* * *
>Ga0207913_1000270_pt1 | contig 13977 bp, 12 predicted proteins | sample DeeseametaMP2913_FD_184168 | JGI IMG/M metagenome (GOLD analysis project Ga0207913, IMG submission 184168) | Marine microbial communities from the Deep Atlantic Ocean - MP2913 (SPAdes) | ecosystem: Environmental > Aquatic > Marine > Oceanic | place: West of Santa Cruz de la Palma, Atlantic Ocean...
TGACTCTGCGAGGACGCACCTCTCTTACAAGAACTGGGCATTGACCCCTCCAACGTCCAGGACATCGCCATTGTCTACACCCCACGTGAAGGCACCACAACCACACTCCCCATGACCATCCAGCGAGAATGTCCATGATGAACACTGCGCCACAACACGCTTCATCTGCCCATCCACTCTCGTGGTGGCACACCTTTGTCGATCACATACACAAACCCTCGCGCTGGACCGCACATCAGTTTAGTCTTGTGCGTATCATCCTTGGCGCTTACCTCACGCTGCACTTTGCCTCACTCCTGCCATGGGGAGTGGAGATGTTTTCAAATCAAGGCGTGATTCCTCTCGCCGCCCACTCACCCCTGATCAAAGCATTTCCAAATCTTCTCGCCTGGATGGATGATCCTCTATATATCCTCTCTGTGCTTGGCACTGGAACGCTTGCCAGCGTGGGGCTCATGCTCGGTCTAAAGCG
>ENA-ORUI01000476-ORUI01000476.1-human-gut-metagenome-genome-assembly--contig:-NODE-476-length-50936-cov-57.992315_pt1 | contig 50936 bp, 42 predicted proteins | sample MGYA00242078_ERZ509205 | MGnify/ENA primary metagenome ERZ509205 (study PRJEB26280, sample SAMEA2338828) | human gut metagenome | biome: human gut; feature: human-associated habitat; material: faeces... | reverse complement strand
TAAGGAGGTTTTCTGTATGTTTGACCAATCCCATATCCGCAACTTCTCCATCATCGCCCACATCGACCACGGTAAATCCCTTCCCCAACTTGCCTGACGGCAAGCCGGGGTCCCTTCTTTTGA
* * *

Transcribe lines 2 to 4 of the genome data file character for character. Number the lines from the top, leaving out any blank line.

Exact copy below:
TGACTCTGCGAGGACGCACCTCTCTTACAAGAACTGGGCATTGACCCCTCCAACGTCCAGGACATCGCCATTGTCTACACCCCACGTGAAGGCACCACAACCACACTCCCCATGACCATCCAGCGAGAATGTCCATGATGAACACTGCGCCACAACACGCTTCATCTGCCCATCCACTCTCGTGGTGGCACACCTTTGTCGATCACATACACAAACCCTCGCGCTGGACCGCACATCAGTTTAGTCTTGTGCGTATCATCCTTGGCGCTTACCTCACGCTGCACTTTGCCTCACTCCTGCCATGGGGAGTGGAGATGTTTTCAAATCAAGGCGTGATTCCTCTCGCCGCCCACTCACCCCTGATCAAAGCATTTCCAAATCTTCTCGCCTGGATGGATGATCCTCTATATATCCTCTCTGTGCTTGGCACTGGAACGCTTGCCAGCGTGGGGCTCATGCTCGGTCTAAAGCG
>ENA-ORUI01000476-ORUI01000476.1-human-gut-metagenome-genome-assembly--contig:-NODE-476-length-50936-cov-57.992315_pt1 | contig 50936 bp, 42 predicted proteins | sample MGYA00242078_ERZ509205 | MGnify/ENA primary metagenome ERZ509205 (study PRJEB26280, sample SAMEA2338828) | human gut metagenome | biome: human gut; feature: human-associated habitat; material: faeces... | reverse complement strand
TAAGGAGGTTTTCTGTATGTTTGACCAATCCCATATCCGCAACTTCTCCATCATCGCCCACATCGACCACGGTAAATCCCTTCCCCAACTTGCCTGACGGCAAGCCGGGGTCCCTTCTTTTGA